What do you feed your girls when they are different ages?

Discussion in 'Feeding & Watering Your Flock' started by labradoodlemama, Aug 22, 2014.

  1. labradoodlemama

    labradoodlemama Out Of The Brooder

    64
    2
    33
    May 2, 2014
    Cumberland County PA
    I have two 19 wk girls that are laying. One has been laying 1 egg a day since Aug 7, the other started laying last week. My problem is the 2nd one laying has 3 eggs while she is on the roost and 2 have had soft shells and the last one didn't seem to have a shell. I do not have them on layer feed because I also have 10 girls that are 14 wks old. Can I feed them all layer feed now? I was told at the feed store I can't feed layer feed until a chicken is 17 wks old, and then other people say it is ok. I also heard that I could mix the 2 feeds together until the littles are 17 wks old. Please help!!!!
     
  2. Mountain Peeps

    Mountain Peeps Change is inevitable, like the seasons Premium Member

    28,340
    4,379
    516
    Apr 23, 2014
    At our lodge
    My Coop
    Definitely feed layer feed now along with the extra calcium.
     
  3. labradoodlemama

    labradoodlemama Out Of The Brooder

    64
    2
    33
    May 2, 2014
    Cumberland County PA
    Will the extra calcium hurt the younger girls?
     
  4. Mountain Peeps

    Mountain Peeps Change is inevitable, like the seasons Premium Member

    28,340
    4,379
    516
    Apr 23, 2014
    At our lodge
    My Coop
    No
     
  5. subhanalah

    subhanalah Overrun With Chickens

    this is TERRIBLY incorrect.

    OP, do you have free choice oyster shell available to them at all times? If you do, then the soft shelled eggs could just be the body getting everything straightened out.

    Excess calcium is damaging to the kidneys. Even if the animals don't just keel over and die, doesn't mean that damage isn't done internally.

    There are several studies on the impact of too much calcium, but the damaging effects don't present as outward symptoms for years. Just because you can't see a problem, doesn't mean there isn't one. Similar to how alcohol affects the liver.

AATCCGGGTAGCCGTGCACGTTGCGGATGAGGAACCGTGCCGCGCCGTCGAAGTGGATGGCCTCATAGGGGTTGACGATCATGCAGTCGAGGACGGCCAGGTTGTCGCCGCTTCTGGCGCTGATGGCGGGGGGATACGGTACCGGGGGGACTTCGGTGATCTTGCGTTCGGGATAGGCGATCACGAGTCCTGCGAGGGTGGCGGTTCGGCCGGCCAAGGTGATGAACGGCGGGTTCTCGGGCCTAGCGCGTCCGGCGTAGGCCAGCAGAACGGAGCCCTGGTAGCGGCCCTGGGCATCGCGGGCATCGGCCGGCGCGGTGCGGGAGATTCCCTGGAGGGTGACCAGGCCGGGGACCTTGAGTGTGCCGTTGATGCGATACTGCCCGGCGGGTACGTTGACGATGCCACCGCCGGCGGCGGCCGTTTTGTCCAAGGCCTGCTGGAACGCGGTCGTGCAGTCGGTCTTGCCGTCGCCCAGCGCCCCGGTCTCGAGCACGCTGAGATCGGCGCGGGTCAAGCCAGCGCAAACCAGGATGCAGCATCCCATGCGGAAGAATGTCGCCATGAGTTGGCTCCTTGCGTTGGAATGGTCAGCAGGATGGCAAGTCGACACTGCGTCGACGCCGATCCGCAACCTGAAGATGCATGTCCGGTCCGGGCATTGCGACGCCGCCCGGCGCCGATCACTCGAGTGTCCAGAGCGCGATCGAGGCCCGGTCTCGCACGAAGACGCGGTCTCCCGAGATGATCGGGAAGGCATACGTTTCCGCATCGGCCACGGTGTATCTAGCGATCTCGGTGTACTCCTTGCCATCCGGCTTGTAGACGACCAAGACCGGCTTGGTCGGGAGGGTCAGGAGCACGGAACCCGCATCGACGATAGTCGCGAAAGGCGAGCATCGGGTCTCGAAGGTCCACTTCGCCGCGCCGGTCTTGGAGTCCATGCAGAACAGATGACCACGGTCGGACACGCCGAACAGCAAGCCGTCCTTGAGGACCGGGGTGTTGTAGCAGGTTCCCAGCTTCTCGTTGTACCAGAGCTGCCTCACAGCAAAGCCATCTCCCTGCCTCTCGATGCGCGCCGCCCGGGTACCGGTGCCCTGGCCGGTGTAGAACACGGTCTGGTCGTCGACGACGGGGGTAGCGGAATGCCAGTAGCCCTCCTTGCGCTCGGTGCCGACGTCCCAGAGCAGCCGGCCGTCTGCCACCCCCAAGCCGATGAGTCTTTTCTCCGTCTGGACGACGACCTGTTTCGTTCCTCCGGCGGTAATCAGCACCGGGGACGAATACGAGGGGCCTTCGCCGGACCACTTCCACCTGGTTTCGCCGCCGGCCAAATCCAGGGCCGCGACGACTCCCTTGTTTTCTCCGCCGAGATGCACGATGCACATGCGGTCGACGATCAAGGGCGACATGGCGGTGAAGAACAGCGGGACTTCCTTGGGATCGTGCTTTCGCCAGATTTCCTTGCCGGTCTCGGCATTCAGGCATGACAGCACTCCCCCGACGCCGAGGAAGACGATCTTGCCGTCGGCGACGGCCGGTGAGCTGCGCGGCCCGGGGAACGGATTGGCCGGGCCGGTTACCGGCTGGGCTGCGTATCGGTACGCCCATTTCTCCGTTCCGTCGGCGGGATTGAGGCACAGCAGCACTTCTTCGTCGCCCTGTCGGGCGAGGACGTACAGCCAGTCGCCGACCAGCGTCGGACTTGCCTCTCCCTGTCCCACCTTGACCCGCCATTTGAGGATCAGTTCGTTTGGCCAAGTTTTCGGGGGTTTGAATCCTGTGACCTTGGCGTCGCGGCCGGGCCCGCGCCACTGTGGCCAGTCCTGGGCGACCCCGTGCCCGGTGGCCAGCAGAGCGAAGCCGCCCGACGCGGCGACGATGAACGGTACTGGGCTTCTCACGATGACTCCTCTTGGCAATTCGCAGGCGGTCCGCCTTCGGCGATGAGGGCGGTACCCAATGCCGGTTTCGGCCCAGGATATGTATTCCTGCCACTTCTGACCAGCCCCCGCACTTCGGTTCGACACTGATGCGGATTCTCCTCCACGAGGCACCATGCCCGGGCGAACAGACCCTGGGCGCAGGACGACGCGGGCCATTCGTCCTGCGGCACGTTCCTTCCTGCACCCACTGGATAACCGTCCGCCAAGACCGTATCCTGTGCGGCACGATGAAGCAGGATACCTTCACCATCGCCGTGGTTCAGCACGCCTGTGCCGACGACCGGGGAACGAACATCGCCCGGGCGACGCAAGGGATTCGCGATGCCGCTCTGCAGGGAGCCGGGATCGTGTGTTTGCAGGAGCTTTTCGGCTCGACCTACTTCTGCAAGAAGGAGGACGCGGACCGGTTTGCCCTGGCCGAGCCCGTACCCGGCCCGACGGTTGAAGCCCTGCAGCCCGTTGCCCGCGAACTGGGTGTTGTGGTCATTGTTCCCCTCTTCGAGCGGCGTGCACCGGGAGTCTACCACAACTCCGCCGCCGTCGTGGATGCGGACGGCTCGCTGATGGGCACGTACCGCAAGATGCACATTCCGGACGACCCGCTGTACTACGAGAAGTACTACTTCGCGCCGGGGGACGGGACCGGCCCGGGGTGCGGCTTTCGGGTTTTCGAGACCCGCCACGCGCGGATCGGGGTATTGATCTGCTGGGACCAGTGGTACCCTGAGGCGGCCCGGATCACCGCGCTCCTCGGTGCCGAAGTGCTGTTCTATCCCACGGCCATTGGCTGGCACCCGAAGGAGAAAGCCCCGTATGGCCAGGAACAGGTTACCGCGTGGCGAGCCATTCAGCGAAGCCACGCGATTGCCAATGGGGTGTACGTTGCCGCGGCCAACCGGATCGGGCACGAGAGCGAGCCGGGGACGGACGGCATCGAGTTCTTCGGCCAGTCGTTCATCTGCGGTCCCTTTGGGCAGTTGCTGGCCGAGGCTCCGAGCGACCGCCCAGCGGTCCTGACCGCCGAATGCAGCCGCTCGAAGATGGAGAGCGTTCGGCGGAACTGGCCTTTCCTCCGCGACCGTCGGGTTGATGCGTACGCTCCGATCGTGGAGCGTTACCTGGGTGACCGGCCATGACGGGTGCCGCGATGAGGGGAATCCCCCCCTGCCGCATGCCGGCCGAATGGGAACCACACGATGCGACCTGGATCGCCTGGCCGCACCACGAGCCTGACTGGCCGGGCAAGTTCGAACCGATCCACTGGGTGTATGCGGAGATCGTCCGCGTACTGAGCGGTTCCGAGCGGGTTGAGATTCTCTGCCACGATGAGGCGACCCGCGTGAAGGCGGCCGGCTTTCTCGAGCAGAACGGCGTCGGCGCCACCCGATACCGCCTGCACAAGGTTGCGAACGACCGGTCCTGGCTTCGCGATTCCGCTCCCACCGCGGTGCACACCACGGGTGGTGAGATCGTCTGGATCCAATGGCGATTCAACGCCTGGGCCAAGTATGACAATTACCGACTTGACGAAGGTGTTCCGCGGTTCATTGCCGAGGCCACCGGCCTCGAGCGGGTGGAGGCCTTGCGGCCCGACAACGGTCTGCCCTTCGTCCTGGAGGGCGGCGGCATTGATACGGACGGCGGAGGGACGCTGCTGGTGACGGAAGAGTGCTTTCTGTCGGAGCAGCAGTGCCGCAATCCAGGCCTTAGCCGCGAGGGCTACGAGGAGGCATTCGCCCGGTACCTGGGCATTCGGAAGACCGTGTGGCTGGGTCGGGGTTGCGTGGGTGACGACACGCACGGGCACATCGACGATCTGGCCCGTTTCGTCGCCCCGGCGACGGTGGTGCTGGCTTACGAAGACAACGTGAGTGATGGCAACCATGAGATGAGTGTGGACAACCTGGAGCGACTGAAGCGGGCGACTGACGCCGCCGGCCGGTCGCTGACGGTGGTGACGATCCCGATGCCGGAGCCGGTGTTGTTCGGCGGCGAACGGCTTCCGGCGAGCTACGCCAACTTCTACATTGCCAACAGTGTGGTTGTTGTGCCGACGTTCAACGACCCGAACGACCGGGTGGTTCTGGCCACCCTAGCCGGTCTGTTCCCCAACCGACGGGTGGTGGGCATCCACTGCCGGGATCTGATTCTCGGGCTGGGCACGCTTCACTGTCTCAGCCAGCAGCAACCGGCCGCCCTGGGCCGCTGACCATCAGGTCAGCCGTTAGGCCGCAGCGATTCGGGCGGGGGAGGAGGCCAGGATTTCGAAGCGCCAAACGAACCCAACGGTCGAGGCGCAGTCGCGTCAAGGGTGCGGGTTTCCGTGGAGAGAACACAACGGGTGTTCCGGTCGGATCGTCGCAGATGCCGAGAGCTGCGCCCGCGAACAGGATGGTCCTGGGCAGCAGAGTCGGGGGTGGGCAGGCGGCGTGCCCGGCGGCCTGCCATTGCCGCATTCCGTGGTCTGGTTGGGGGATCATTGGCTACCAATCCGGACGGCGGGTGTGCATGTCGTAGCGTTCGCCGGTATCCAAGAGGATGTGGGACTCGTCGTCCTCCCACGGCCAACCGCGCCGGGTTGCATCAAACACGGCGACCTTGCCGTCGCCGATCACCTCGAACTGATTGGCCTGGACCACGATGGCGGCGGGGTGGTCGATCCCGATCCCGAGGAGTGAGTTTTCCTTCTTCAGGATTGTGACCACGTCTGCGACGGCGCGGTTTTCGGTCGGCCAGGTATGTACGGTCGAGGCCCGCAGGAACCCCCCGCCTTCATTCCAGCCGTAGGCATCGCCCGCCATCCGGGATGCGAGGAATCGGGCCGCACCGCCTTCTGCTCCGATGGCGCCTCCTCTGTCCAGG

Last edited: Aug 22, 2014
    1 person likes this.
  6. lalaland

    lalaland Overrun With Chickens

    3,628
    473
    281
    Sep 26, 2008
    Pine County MN
    I'ld agree here! If you have chicks and laying hens, the food that the chicks have access to should never be layer. Instead, get an all flock or grower feed, and provide calcium - usually in the form of oyster shell. This will give your chicks a longer life.
     
  7. Ol Grey Mare

    Ol Grey Mare One egg shy of a full carton. ..... Premium Member

    17,231
    5,718
    501
    Mar 9, 2014
    Oregon
    My Coop

    X 2 - rather than feeding the younger birds an inappropriate diet, feed the entire group a diet suitable for them all (grower feed/all-flock/flock-raiser/etc) and provide the calcium needed by the laying birds via supplemental calcium (ie oyster shell).
     
  8. Chris09

    Chris09 Circle (M) Ranch

    11,005
    442
    328
    Jun 1, 2009
    Ohio
    This is far from being correct the correct answer.

    Quote: FEEDING DIRECTIONS: Feed as the sole ration to laying hens

    Quote: Do not feed Gold Standard Laying Crumbles to none laying hens or young growing birds for extended periods of time because the higher levels of calcium incorporated into the feed for egg shell formation may cause harm to the birds.

    Quote:

    @labradoodlemama ,

    Feeding high amounts of calcium to any non-laying fowl and be dangerous and harmful to the birds kidneys.
    Non-Laying fowl includes chicks, growing birds, roosters, and hens not currently laying do to age, molt, health, season, etc.
     
    1 person likes this.
  9. Going Quackers

    Going Quackers Overrun With Chickens

    7,556
    360
    311
    May 24, 2011
    On, Canada
    Due to the varying ages and sexes of my birds here i use growers with free choice Oyster shell. All flocks, flock raisers are another option if available to you.
     
  10. 11mini

    11mini Chillin' With My Peeps

    199
    33
    106
    Aug 17, 2014
    Lake Stevens, WA
    I was told the same thing by the co-op (layer was ok for 15wks old) when I got my hens about 5 weeks ago. Only one of 3 is laying yet. I guess I should take away the layer pellets until they all start laying? I do already have a shell dispenser in the run.
    I do allow several hours of free range time so I am guessing the pellets make up less than 50% of their diet. Hopefully I have not done any permanent damage
     
    Last edited: Aug 22, 2014

BackYard Chickens is proudly sponsored by